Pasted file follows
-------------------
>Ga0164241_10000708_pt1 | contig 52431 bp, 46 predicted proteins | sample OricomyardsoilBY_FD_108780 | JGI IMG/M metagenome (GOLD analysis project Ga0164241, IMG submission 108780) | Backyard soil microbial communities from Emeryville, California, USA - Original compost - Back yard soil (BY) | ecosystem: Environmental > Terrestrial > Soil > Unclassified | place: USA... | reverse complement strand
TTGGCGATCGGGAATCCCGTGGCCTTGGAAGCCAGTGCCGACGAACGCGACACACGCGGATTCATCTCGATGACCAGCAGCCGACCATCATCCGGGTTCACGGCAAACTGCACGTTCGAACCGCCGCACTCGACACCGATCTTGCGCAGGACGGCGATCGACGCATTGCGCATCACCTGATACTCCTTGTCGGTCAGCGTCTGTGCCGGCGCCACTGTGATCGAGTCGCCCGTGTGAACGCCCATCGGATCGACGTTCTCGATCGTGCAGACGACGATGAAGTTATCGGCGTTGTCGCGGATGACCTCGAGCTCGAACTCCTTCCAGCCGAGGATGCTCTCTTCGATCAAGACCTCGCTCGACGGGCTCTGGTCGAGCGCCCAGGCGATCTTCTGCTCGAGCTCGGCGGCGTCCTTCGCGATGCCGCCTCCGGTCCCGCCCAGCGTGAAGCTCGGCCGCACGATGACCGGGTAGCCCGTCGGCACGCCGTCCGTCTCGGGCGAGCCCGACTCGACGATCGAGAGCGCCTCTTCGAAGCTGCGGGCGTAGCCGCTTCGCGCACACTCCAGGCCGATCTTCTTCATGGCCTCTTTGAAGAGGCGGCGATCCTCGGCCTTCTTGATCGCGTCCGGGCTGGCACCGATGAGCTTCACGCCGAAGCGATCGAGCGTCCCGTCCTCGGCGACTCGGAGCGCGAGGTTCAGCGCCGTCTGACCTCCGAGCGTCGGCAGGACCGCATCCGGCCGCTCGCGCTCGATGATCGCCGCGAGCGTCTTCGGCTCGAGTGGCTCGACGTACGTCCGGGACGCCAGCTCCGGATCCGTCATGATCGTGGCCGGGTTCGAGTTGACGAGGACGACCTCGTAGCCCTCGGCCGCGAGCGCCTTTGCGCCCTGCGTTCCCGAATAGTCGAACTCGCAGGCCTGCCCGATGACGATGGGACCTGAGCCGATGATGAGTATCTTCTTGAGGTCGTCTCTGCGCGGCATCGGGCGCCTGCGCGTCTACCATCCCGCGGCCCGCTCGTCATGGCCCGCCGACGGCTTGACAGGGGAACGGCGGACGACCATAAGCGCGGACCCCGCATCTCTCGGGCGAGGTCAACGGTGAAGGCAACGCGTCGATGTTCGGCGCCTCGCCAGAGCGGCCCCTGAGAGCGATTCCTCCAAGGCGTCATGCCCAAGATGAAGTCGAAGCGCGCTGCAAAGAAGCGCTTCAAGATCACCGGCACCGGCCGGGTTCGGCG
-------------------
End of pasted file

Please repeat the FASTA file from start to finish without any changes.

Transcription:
>Ga0164241_10000708_pt1 | contig 52431 bp, 46 predicted proteins | sample OricomyardsoilBY_FD_108780 | JGI IMG/M metagenome (GOLD analysis project Ga0164241, IMG submission 108780) | Backyard soil microbial communities from Emeryville, California, USA - Original compost - Back yard soil (BY) | ecosystem: Environmental > Terrestrial > Soil > Unclassified | place: USA... | reverse complement strand
TTGGCGATCGGGAATCCCGTGGCCTTGGAAGCCAGTGCCGACGAACGCGACACACGCGGATTCATCTCGATGACCAGCAGCCGACCATCATCCGGGTTCACGGCAAACTGCACGTTCGAACCGCCGCACTCGACACCGATCTTGCGCAGGACGGCGATCGACGCATTGCGCATCACCTGATACTCCTTGTCGGTCAGCGTCTGTGCCGGCGCCACTGTGATCGAGTCGCCCGTGTGAACGCCCATCGGATCGACGTTCTCGATCGTGCAGACGACGATGAAGTTATCGGCGTTGTCGCGGATGACCTCGAGCTCGAACTCCTTCCAGCCGAGGATGCTCTCTTCGATCAAGACCTCGCTCGACGGGCTCTGGTCGAGCGCCCAGGCGATCTTCTGCTCGAGCTCGGCGGCGTCCTTCGCGATGCCGCCTCCGGTCCCGCCCAGCGTGAAGCTCGGCCGCACGATGACCGGGTAGCCCGTCGGCACGCCGTCCGTCTCGGGCGAGCCCGACTCGACGATCGAGAGCGCCTCTTCGAAGCTGCGGGCGTAGCCGCTTCGCGCACACTCCAGGCCGATCTTCTTCATGGCCTCTTTGAAGAGGCGGCGATCCTCGGCCTTCTTGATCGCGTCCGGGCTGGCACCGATGAGCTTCACGCCGAAGCGATCGAGCGTCCCGTCCTCGGCGACTCGGAGCGCGAGGTTCAGCGCCGTCTGACCTCCGAGCGTCGGCAGGACCGCATCCGGCCGCTCGCGCTCGATGATCGCCGCGAGCGTCTTCGGCTCGAGTGGCTCGACGTACGTCCGGGACGCCAGCTCCGGATCCGTCATGATCGTGGCCGGGTTCGAGTTGACGAGGACGACCTCGTAGCCCTCGGCCGCGAGCGCCTTTGCGCCCTGCGTTCCCGAATAGTCGAACTCGCAGGCCTGCCCGATGACGATGGGACCTGAGCCGATGATGAGTATCTTCTTGAGGTCGTCTCTGCGCGGCATCGGGCGCCTGCGCGTCTACCATCCCGCGGCCCGCTCGTCATGGCCCGCCGACGGCTTGACAGGGGAACGGCGGACGACCATAAGCGCGGACCCCGCATCTCTCGGGCGAGGTCAACGGTGAAGGCAACGCGTCGATGTTCGGCGCCTCGCCAGAGCGGCCCCTGAGAGCGATTCCTCCAAGGCGTCATGCCCAAGATGAAGTCGAAGCGCGCTGCAAAGAAGCGCTTCAAGATCACCGGCACCGGCCGGGTTCGGCG